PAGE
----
Again nice sky and clouds, not sure whether I like the result, almost looks like it's daylight. early in the morning

    P10108711.JPG
    P10108733.JPG

    I like the color of the sky, looks almost like what I could see with my own eyes

    P1010883.JPG

    Some windmills in the distance

    P1010889.JPG

    You can see a long streak of light in the distance which is caused by cars passing by on the highway

    P1010901.JPG

    You can see me unlocking the car remotely causing the headlights to flash

    P10109041.JPG

    I still haven't found the right balance for right amount of light and focussing is an issue when there are objects close by, it's best to just use infinity and focus on far away subjects like the sky
     
  3. ~tc~

    ~tc~ Mu-43 Hall of Famer

    Oct 22, 2010
    Houston, TX
    One thing I've never had to complain about is the screen not being bright enough at night ... Usually the opposite is the problem, you think you have enough exposure only to find out the image is black.

    Manual focus, with magnification assist, can be required if there is not enough contrast for it to lock on.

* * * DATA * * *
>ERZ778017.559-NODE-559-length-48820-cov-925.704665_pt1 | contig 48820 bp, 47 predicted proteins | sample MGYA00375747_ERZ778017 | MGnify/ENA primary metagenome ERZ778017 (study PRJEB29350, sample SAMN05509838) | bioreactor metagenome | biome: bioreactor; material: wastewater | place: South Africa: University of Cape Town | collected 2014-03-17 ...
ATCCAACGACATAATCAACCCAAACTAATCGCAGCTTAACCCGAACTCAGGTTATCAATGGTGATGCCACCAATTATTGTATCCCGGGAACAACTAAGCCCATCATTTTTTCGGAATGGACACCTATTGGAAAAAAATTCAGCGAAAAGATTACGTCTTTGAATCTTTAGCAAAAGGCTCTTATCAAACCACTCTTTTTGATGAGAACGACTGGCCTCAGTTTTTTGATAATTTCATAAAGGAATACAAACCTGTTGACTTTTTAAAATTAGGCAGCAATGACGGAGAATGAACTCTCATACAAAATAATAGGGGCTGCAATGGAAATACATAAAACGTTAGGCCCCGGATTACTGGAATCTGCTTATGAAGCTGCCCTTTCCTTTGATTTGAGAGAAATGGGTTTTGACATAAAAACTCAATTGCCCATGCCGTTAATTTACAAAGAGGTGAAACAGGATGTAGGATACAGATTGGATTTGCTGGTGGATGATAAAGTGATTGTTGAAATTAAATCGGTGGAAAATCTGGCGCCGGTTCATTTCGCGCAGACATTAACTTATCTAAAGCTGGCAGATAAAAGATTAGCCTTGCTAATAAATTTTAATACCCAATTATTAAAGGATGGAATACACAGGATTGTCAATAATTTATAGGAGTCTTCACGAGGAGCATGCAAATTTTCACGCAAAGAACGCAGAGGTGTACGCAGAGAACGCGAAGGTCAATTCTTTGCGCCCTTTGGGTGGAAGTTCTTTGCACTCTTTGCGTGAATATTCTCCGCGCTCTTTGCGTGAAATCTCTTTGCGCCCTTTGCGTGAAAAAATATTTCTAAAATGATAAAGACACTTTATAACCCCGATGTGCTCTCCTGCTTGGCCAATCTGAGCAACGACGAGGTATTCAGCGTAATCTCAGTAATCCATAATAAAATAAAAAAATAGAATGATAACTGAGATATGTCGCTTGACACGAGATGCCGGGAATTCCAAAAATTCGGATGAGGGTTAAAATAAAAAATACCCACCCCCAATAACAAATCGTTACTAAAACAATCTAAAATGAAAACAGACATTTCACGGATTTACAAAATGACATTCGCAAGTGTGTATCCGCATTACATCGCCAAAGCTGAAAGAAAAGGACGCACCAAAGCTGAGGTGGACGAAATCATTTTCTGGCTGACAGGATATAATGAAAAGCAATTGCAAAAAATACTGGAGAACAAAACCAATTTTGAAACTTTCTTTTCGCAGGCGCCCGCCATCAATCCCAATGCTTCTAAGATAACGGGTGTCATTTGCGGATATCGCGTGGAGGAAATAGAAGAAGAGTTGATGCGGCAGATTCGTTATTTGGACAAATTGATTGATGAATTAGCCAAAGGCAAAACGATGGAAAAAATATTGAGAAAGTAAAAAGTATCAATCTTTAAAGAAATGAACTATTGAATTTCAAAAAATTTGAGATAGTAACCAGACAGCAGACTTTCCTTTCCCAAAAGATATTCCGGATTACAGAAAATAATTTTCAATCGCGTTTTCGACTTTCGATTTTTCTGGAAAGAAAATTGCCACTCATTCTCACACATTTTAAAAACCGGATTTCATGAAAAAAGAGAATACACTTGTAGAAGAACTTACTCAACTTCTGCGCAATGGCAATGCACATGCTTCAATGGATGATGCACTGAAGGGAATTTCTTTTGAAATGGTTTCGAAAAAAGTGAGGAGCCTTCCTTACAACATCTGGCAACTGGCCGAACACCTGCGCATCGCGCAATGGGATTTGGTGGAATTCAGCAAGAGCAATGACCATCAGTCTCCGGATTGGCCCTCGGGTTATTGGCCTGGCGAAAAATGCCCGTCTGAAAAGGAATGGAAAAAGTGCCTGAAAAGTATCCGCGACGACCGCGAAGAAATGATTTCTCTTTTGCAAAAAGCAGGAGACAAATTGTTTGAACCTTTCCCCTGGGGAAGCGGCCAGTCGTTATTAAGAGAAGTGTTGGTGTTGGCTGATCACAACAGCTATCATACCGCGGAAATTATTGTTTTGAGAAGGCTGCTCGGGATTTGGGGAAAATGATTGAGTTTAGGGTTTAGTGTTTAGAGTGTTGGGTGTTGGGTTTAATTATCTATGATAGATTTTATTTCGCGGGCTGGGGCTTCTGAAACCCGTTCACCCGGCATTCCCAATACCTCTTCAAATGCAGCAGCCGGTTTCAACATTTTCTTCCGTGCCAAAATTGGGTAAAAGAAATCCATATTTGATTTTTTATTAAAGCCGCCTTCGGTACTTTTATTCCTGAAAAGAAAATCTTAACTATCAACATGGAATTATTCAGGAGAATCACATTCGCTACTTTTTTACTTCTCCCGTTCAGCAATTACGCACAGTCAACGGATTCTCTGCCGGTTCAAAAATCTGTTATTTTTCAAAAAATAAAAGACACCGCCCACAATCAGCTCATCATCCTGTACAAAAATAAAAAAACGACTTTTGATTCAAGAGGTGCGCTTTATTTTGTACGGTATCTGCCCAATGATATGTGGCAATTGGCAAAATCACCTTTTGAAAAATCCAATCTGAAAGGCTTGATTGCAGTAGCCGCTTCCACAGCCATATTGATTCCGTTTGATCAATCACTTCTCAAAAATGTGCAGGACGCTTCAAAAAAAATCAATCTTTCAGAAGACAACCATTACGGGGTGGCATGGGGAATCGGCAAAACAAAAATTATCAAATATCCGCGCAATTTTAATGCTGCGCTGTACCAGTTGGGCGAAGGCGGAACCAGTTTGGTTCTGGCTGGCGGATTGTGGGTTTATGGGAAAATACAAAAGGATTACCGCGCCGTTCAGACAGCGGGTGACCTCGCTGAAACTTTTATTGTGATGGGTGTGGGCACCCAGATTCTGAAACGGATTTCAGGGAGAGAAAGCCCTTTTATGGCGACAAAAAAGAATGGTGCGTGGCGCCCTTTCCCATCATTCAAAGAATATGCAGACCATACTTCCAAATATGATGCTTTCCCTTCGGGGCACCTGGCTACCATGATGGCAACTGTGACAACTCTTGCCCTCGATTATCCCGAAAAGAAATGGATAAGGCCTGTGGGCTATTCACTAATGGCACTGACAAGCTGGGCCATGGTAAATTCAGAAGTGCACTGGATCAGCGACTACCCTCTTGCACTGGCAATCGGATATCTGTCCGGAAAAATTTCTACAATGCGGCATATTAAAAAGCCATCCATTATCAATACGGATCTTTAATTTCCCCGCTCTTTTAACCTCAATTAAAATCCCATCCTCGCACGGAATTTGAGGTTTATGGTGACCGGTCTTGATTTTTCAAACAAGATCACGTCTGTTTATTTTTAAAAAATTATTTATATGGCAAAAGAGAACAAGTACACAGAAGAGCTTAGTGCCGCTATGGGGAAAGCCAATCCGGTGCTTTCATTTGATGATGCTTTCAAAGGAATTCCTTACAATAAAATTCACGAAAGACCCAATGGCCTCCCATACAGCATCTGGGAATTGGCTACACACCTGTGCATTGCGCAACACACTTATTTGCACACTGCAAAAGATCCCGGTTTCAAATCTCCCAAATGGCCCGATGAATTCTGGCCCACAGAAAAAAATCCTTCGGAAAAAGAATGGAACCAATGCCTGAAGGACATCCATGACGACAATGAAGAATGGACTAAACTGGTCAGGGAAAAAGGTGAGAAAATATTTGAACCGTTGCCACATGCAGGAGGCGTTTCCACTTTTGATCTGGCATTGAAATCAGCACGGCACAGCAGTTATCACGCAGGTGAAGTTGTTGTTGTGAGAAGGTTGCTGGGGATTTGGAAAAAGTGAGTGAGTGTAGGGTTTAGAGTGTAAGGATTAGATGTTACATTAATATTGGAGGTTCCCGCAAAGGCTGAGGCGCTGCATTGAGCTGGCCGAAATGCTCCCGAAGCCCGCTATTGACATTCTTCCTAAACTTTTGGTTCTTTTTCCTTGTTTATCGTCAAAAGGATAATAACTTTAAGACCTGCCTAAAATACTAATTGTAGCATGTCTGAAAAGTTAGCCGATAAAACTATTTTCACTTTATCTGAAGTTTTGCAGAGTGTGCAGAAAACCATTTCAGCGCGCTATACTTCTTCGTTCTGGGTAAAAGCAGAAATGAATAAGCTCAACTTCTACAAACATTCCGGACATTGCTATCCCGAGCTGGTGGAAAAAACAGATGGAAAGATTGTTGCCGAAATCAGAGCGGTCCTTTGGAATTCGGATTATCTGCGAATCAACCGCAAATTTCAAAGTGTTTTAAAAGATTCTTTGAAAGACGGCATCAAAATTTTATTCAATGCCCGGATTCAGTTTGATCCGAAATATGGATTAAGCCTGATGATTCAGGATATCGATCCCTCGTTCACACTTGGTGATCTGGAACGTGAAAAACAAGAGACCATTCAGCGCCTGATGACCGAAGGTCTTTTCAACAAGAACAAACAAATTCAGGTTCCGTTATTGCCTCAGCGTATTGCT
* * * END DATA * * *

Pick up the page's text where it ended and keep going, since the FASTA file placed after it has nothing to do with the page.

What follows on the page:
All that said, I'm trying to figure out what you were hoping for ... From a subject standpoint, I don't see what "should have been there" in these images. Usually, there is some light source - building, street lights/car lights, stars ... Something ...
     
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  4. Spuff

    Spuff Mu-43 Top Veteran

    652
    Dec 5, 2010
    Berkshire, UK.
    I'm not an expert in night photography, but if you are seeing a dark vista then if your camera is set to pick up general details of the scene it is going to show that scene lighter than you saw it.
    For the photo with the gate it it, you could have shone a flashlight/torch on the gate to achieve focus on it, and then withdrawn the torch before you took the photo. Your camera will tell if it isn't locking focus, and if it isn't you need to do something about it.
    For your first photo your should have been able to focus on the moon quite easily.